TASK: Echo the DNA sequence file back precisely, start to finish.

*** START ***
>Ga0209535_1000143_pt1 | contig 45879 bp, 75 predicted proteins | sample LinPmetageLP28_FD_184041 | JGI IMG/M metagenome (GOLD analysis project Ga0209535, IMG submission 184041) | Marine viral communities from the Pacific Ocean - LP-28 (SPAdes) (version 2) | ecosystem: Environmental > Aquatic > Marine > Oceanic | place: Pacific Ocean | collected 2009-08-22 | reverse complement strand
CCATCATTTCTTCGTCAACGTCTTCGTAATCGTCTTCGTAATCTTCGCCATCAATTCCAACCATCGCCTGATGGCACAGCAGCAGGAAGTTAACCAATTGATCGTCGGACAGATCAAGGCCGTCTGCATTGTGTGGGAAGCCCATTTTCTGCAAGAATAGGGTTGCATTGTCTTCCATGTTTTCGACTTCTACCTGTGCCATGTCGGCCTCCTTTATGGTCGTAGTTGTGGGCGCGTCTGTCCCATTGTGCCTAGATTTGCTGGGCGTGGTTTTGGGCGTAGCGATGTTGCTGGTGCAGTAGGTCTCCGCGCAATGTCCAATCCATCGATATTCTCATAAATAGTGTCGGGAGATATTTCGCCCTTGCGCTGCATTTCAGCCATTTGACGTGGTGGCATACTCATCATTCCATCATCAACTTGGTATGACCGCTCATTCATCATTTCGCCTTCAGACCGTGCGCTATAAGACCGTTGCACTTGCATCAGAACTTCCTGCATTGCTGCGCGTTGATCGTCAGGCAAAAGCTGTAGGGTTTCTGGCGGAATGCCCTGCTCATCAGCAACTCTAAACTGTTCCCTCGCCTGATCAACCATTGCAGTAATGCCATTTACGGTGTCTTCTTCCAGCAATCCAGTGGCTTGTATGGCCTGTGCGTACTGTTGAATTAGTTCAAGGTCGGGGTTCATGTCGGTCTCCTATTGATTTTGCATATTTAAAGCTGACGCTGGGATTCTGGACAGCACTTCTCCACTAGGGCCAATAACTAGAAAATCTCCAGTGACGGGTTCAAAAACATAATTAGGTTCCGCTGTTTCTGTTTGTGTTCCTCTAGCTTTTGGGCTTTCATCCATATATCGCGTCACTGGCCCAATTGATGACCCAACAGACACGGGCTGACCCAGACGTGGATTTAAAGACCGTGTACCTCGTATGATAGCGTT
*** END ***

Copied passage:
>Ga0209535_1000143_pt1 | contig 45879 bp, 75 predicted proteins | sample LinPmetageLP28_FD_184041 | JGI IMG/M metagenome (GOLD analysis project Ga0209535, IMG submission 184041) | Marine viral communities from the Pacific Ocean - LP-28 (SPAdes) (version 2) | ecosystem: Environmental > Aquatic > Marine > Oceanic | place: Pacific Ocean | collected 2009-08-22 | reverse complement strand
CCATCATTTCTTCGTCAACGTCTTCGTAATCGTCTTCGTAATCTTCGCCATCAATTCCAACCATCGCCTGATGGCACAGCAGCAGGAAGTTAACCAATTGATCGTCGGACAGATCAAGGCCGTCTGCATTGTGTGGGAAGCCCATTTTCTGCAAGAATAGGGTTGCATTGTCTTCCATGTTTTCGACTTCTACCTGTGCCATGTCGGCCTCCTTTATGGTCGTAGTTGTGGGCGCGTCTGTCCCATTGTGCCTAGATTTGCTGGGCGTGGTTTTGGGCGTAGCGATGTTGCTGGTGCAGTAGGTCTCCGCGCAATGTCCAATCCATCGATATTCTCATAAATAGTGTCGGGAGATATTTCGCCCTTGCGCTGCATTTCAGCCATTTGACGTGGTGGCATACTCATCATTCCATCATCAACTTGGTATGACCGCTCATTCATCATTTCGCCTTCAGACCGTGCGCTATAAGACCGTTGCACTTGCATCAGAACTTCCTGCATTGCTGCGCGTTGATCGTCAGGCAAAAGCTGTAGGGTTTCTGGCGGAATGCCCTGCTCATCAGCAACTCTAAACTGTTCCCTCGCCTGATCAACCATTGCAGTAATGCCATTTACGGTGTCTTCTTCCAGCAATCCAGTGGCTTGTATGGCCTGTGCGTACTGTTGAATTAGTTCAAGGTCGGGGTTCATGTCGGTCTCCTATTGATTTTGCATATTTAAAGCTGACGCTGGGATTCTGGACAGCACTTCTCCACTAGGGCCAATAACTAGAAAATCTCCAGTGACGGGTTCAAAAACATAATTAGGTTCCGCTGTTTCTGTTTGTGTTCCTCTAGCTTTTGGGCTTTCATCCATATATCGCGTCACTGGCCCAATTGATGACCCAACAGACACGGGCTGACCCAGACGTGGATTTAAAGACCGTGTACCTCGTATGATAGCGTT